- Therapy to help your body learn and better respond to what is, and isn’t, a dangerous situation. Your therapy may either be trauma-based, or if you don’t feel comfortable focusing on the trauma, general talk-based therapy.
- Antidepressants (specifically selective serotonin reuptake inhibitors or SSRIs) can increase the levels of serotonin, which helps regulate mood and emotions.
- Blood pressure medication, such as prazosin and clonidine, can also help ease your body’s response to the stress of being on "high alert."
Delight in a new season
Just as we’re about to enter a new season with sunnier skies and warmer temps, we’re also entering a new season in the COVID-19 pandemic. This summer, we hope to be able to enjoy many of the activities we had to skip last year. Whether that’s gathering with family and friends for a backyard barbeque or finally packing up the car and heading on a much deserved (and long awaited) vacation, remember there are ways to safely and responsibly ease back into “normal” days.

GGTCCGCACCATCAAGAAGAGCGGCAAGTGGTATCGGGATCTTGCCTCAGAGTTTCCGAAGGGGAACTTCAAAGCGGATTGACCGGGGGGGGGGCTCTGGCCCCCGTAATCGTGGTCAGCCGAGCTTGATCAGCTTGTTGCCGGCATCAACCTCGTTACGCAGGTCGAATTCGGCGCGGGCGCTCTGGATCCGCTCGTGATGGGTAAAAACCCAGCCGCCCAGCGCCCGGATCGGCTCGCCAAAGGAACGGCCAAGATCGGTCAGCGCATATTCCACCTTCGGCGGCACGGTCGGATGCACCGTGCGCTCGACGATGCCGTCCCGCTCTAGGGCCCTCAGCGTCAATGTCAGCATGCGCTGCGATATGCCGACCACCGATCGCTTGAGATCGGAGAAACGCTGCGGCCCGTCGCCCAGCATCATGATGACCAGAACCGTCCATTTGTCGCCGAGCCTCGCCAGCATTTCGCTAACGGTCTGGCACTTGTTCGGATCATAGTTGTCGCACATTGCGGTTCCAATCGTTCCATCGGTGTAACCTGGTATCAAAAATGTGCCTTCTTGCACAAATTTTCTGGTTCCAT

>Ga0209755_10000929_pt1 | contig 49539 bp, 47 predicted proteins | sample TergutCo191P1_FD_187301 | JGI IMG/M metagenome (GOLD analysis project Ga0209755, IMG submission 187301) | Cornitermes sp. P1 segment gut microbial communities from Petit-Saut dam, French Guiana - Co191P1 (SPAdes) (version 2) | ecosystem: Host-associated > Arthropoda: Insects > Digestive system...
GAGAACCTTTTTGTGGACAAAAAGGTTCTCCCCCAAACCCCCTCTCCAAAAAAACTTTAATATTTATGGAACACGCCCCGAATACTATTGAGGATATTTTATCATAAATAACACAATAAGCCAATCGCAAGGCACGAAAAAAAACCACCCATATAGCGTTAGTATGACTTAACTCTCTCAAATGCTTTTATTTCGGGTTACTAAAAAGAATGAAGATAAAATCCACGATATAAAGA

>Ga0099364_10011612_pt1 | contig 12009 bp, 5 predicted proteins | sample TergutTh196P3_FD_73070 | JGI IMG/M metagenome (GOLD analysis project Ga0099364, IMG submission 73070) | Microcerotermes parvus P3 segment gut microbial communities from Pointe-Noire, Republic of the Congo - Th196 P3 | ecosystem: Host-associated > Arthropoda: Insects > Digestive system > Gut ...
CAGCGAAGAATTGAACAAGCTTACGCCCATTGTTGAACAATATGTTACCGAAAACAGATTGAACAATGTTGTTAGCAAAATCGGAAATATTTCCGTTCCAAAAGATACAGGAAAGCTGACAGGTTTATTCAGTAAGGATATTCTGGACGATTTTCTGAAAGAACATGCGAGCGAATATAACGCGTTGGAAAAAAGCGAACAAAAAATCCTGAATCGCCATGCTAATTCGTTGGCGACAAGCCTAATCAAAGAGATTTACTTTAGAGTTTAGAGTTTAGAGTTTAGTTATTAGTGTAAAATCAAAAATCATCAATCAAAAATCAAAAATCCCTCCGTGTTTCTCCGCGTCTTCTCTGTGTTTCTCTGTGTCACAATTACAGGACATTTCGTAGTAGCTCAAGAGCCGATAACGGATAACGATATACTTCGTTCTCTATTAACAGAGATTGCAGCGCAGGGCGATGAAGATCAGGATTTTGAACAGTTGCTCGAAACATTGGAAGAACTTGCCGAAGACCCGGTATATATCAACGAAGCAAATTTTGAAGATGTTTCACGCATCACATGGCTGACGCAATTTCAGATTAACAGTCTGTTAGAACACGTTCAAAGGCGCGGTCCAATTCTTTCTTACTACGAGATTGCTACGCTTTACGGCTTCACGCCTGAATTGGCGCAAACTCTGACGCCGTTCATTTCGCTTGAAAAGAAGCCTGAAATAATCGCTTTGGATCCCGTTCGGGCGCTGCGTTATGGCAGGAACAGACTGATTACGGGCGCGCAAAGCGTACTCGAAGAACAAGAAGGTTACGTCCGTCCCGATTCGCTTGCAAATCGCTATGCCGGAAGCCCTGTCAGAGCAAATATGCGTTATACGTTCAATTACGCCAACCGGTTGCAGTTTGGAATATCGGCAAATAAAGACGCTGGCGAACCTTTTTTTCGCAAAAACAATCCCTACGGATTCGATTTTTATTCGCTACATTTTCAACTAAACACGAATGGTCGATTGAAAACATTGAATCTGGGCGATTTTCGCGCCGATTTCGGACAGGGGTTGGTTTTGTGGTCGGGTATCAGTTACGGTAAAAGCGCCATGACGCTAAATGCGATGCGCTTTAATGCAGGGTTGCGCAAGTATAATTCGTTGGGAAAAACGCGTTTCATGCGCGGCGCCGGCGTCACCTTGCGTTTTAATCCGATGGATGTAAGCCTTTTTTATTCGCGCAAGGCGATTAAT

If you find yourself feeling frozen, drenched in fear or unable to face new experiences, know that help can be found.
And if you find yourself feeling frozen, drenched in fear or unable to face new experiences, know that help can be found. Together, we’ll help you find your way back to enjoying all life has to offer.
Find a doctor
Whether you require an in-person visit or want to consult with a doctor virtually, you have options. Swedish Virtual Care connects you face-to-face with a nurse practitioner who can review your symptoms, provide instruction and follow-up as needed. If you need to find a doctor, you can use our provider directory.
Find out the latest updates on how we’re handling COVID-19.
This information is not intended as a substitute for professional medical care. Always follow your healthcare professional's instructions.